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  Splicing SONAR and GPS Cables

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Author Topic:   Splicing SONAR and GPS Cables
RickS posted 06-13-2006 03:44 PM ET (US)   Profile for RickS   Send Email to RickS  
I am about to install my new Lowrance LCX 26c GPS/FF on my 2005 21 Outrage. The NEMA 2000 plugs on the transducer cables and GPS antenna are huge and the installation guide recommends drilling 1-inch holes for them to pass through. I was going to cut them off, drill much smaller 1/4-inch hoels ,run the cables without the ends and splice them back under the center console. Can this be done?
Parrot6909 posted 06-13-2006 07:15 PM ET (US)     Profile for Parrot6909    
I am not a huge proponent of cutting and splicing. It is one more connection to fail. I just installed a M68C which required the same size hole but the unit covered the hole in the console. I'd keep the wire intact if it were me.
Salty posted 06-13-2006 07:31 PM ET (US)     Profile for Salty  Send Email to Salty     
Don't splice. You'll always have that weak point. I've done it and it always comes back to be a problem. I'm about to put in a Lowrance too. A 1-inch hole isn't bad. Good luck.
RickS posted 06-13-2006 09:55 PM ET (US)     Profile for RickS  Send Email to RickS     
Did you put the 1-inch hole in the splashwell? What did you cover it with?

Will that huge connector pull though the [rigging tunnel] from the bilge into the center console using the pull line? Thanks for any help.

jimh posted 06-13-2006 10:58 PM ET (US)     Profile for jimh  Send Email to jimh     
It would be better to just remove the connector, run the cable through a smaller hole, and then re-install the connector. If the connector is a molded-on connector this may not be possible.

I am confused by your description of the cables. If these cables are really NMEA-2000 drop cables from the device to the data bus, there is no big problem with splicing the cables as far as the electrical signals go. The wires in a NMEA-2000 drop cable are just two twisted pairs. One pair carries battery voltage; the other pair is a differential data pair. If you make a decent splice it should not be a problem. If these are not NMEA-2000 drop cables but are instead direct connections of a SONAR transducer to the sounder and a microwave antenna to a receiver, then I do not think it is a good idea to make splices in them. The electrical nature of the signals these cables are carrying may be affected by the discontinuity of a splice, as these devices often use a transmission line technique for sending the signal down the cable. The cable has a characteristic surge impedance, and a splice will disrupt that characteristic impedance.

Howver, I do not recommend the installation technique you are suggesting, and my objection is not at all to do with the notion of a splice being something awful. The problem with an installation as you are suggesting is that the cable and device become captive. You cannot remove the device from the boat (say for service or repair) because it cannot pass through the bulkhead without cutting apart the connector again. That is not a great way to install things.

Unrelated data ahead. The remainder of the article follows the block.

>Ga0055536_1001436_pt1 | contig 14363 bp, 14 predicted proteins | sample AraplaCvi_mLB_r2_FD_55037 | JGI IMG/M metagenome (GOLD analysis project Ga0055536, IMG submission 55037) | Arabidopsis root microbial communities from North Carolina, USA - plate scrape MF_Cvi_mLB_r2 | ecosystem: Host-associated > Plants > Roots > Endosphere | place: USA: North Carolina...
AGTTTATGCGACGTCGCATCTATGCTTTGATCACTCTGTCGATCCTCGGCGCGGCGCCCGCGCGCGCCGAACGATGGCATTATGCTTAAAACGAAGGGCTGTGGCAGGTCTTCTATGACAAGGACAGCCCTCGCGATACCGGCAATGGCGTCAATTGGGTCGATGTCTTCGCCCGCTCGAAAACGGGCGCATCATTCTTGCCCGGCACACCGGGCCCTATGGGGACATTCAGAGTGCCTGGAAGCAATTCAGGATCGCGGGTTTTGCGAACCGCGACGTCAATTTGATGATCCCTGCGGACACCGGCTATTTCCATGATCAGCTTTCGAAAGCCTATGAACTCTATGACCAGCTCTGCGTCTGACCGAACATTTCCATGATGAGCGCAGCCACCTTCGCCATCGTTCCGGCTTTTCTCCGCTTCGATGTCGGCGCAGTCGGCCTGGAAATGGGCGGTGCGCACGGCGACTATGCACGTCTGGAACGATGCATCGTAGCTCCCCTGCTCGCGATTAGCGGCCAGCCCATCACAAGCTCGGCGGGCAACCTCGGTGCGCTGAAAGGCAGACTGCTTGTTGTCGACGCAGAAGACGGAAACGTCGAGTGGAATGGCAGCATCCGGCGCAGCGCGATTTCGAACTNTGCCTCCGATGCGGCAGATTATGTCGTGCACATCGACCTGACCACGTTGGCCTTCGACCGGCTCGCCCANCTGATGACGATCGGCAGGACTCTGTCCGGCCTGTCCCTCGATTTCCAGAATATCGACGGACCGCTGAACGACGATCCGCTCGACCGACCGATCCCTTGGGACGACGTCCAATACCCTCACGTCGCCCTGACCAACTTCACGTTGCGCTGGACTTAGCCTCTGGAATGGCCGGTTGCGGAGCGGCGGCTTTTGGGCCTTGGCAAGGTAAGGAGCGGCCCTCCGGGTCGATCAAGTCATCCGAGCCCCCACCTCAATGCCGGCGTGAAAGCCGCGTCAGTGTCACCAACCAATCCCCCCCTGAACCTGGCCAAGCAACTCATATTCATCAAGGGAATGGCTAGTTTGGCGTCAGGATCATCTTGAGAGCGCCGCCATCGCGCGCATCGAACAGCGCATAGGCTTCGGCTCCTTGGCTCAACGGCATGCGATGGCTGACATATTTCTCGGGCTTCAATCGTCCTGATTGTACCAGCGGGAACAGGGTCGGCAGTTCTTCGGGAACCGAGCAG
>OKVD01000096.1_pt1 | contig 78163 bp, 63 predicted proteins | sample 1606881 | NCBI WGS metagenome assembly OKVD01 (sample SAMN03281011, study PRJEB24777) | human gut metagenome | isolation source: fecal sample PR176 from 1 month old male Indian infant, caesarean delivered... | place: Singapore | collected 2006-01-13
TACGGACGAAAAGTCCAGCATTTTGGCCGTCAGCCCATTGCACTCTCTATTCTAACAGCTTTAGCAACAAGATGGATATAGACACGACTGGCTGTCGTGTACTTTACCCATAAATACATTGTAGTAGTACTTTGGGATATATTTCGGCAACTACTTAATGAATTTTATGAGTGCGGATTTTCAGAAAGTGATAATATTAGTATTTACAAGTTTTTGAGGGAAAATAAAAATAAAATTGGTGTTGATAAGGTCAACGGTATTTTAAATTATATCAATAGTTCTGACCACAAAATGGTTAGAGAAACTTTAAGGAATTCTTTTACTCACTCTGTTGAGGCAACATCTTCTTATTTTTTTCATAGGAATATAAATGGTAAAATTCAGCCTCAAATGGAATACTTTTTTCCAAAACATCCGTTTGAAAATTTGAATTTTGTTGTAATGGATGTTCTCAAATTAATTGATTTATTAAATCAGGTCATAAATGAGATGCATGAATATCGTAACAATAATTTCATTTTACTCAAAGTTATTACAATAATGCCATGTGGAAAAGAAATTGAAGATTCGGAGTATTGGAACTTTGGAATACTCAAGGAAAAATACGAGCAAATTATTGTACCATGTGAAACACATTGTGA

If you must cut a 1-inch hole in the helm console to admit these cables, try to locate the hole in a place where it will be inconspicuous, and try to cover the hole with some type of shield so that rain water and spray will not easily enter the hole. A PERKO clamshell fitting makes a good cover for a hole like that. If the console surface is sloping, orient the PERKO clamshell so the open end is on the lower slope. This should keep most spray and rain out of the hole.

I need to follow my own advice on my console. I, too, have a LOWRANCE sounder and a two 1-inch diameter holes in the console surface (made by the previous owner). These don't have clamshell covers at the moment, and when there is heavy rain or spray, water can run into the interior of the console through these large holes.

jimh posted 06-13-2006 11:43 PM ET (US)     Profile for jimh  Send Email to jimh     
According to the LOWRANCE instruction manual, the recommended hole size to pass the SONAR connector is 7/8-inch, not 1-inch. Cf.:

http://www.lowrance.com/Manuals/Files/ LCX-110C_LCX111CHD_LCX-25C_LCX-26CHD0151-311_030705.pdf --Page 26.

jimh posted 06-14-2006 12:03 AM ET (US)     Profile for jimh  Send Email to jimh     
If the wiring diagrams are shown to scale, it looks like the POWER connector is larger than either the SONAR transducer connector or the NMEA-2000 cable from the GPS-2000 NMEA-200) device. That will mean your console hole will have to be larger, perhaps even more than 1-inch

As for the bulkhead holes, I understand your preference to not drill a large hole for the GPS lead-in. However, it does look like the GPS device will cover the hole used to pass the cable through a deck if you use the pole mount adapter.

The owner's manual does mention a 1-inch hole for the connector on the LGC-2000. (Page 2). I agree--that is a big and ugly hole.

http://www.lowrance.com/Manuals/Files/LGC-2000_0147-981_011904.pdf

This cable is a NMEA-2000 cable so you could splice it without too much concern. It is just power and data as I mentioned above. If you have to route the cable through a lot of bulkheads, I agree it would be better than drilling a big, ugly 1-inch hole through all those bulkheads.